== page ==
Why cultural appropriation should be axed from Halloween
There is no limit to what kinds of costumes a person can find in stores once October hits. At this moment, the most popular women’s costumes at Party City (according to their website) include characterizations such as Elsa from Disney’s “Frozen” and three separate sexy minion costumes — and yes, I did say three.
Regardless, some old staples can still be found wandering the streets once the occasion comes around, and their mass appeal never seems to falter; Indians, sugar skulls, geisha, rappers — the list goes on.
What do these costumes have in common? Well, to put it simply, they are all part of an offensive branch of racism called cultural appropriation.
For those who may not know, cultural appropriation can best be described as taking select elements from another culture and representing those elements in a way that disrespects or embarrasses the people from that culture’s background.
To put things in perspective, cultural appropriation is what happens when teenage girls buy bindis from the mall to wear as a fashion accessory without knowing their religious significance in Greater India; it is what happens when people wander around Coachella wearing warbonnets despite the fact that they have historical significance to honorable men of Plains Indian tribes.
Cultural appropriation is what happens when Katy Perry wears cornrows and grills in her “This Is How We Do” music video without taking any part in the discrimination African-American people face when partaking in the very same fashion trends.
Many people might say that the criticism of particular Halloween costumes is irrelevant. Wearing these outfits is “just for fun” and “not harming anyone.”
While I understand it is uncomfortable to change our perspective and face the problematic nature of the things we do so consistently, it is still utterly mandatory — especially when considering the nature in which these atrocities are presented to us.
It may seem as if there’s no harm in dressing as a sexy Indian girl with a cute feather headband (and let me be clear: I see no problem with sexy Halloween costumes) but when we consider the context of how such a costume came to be, we uncover disturbing truths.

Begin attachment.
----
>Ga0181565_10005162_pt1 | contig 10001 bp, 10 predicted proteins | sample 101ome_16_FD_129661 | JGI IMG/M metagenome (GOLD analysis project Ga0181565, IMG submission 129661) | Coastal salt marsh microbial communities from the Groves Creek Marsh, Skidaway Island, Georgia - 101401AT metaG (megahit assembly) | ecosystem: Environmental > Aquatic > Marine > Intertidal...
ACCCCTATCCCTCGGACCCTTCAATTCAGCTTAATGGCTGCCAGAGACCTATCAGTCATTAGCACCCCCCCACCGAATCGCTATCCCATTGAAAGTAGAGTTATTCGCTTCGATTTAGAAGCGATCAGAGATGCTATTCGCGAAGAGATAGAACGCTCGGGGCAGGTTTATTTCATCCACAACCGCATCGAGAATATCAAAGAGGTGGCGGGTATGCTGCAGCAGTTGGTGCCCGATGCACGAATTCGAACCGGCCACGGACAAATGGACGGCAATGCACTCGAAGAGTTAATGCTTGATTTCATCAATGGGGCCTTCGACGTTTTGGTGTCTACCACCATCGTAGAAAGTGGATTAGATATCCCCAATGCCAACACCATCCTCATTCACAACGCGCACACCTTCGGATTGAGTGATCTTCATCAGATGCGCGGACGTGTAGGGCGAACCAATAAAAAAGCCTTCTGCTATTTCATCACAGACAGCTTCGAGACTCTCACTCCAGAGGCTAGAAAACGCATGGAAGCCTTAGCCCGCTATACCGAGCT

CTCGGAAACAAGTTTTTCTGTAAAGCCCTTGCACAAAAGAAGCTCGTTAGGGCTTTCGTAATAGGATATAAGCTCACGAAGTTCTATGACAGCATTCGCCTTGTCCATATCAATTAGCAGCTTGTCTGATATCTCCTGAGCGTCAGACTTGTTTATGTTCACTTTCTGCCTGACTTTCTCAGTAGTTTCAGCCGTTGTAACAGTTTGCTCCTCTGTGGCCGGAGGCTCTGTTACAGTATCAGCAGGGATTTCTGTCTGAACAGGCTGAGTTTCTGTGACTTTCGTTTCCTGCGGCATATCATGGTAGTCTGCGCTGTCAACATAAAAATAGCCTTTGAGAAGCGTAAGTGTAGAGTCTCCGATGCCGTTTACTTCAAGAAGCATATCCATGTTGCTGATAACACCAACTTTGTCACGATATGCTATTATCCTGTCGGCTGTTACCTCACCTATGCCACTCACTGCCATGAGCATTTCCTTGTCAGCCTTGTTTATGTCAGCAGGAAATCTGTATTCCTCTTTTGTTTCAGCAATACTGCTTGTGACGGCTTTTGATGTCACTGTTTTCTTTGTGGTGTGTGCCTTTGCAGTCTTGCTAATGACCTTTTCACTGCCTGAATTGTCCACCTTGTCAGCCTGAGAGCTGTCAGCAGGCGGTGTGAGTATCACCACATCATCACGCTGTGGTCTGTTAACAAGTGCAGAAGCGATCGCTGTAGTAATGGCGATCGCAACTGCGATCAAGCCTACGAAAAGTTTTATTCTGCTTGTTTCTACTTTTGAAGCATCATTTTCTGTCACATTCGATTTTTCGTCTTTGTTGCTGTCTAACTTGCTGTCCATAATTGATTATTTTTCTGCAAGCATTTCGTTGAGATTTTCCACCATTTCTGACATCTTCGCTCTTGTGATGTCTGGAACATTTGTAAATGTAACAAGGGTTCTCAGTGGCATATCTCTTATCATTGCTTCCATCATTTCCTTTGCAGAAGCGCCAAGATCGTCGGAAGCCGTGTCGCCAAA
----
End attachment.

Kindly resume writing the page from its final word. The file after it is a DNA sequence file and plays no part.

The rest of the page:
Pocahontas — whose given name was Matoaka — was abducted from her home and forced to marry and bear the children of an Englishman named John Rolfe. Native-American women face domestic violence and sexual assault at a much higher rate than any other group of women, reporting rates as high as 12 times the national average in some locations, according to the “New York Times”. In Canada, the national government barely acknowledges that indigenous women are three to four times more likely to go missing or be murdered than any other race of women in the country.
By glazing over these problems and choosing instead to focus on the spirit of the event, we are essentially refusing to acknowledge the weight of these issues, hurting those affected in the process.
Aside from the gross and grueling history some ethnic groups have faced in the past, in most cases culturally appropriative costumes use hurtful and oppressive stereotypes to make a punchline out of a group of people who have no control over the way they are perceived.
As a white person, I don’t find it particularly clever when college frat boys don a poncho and a sombrero and say their costume is a “dirty Sanchez”; I highly doubt that people with Hispanic roots would either.
Considering Halloween is a holiday that allows for limitless creative potential and gives someone endless costume options, I really do not understand why one would choose to be distasteful and offensive when they could just as easily not.
Figuring out whether or not a costume is culturally appropriative will only take a quick Google search, but here are some loose guidelines to follow: if the costume requires you to paint your face with either black or dark brown makeup to darken your skin, it is racist (and that is actually called Blackface, which is a whole other issue); if the packaging contains the words “tribal”, “ethnic” or “cultural”, it is most-likely racist; if you purchased any part of it at Urban Outfitters, it is probably racist.
Common sense should play a heavy part in your costume decision, always.
This may sound cheesy, but the only thing that should ever be offensive about your Halloween is how much fun you had — not how many people you insulted.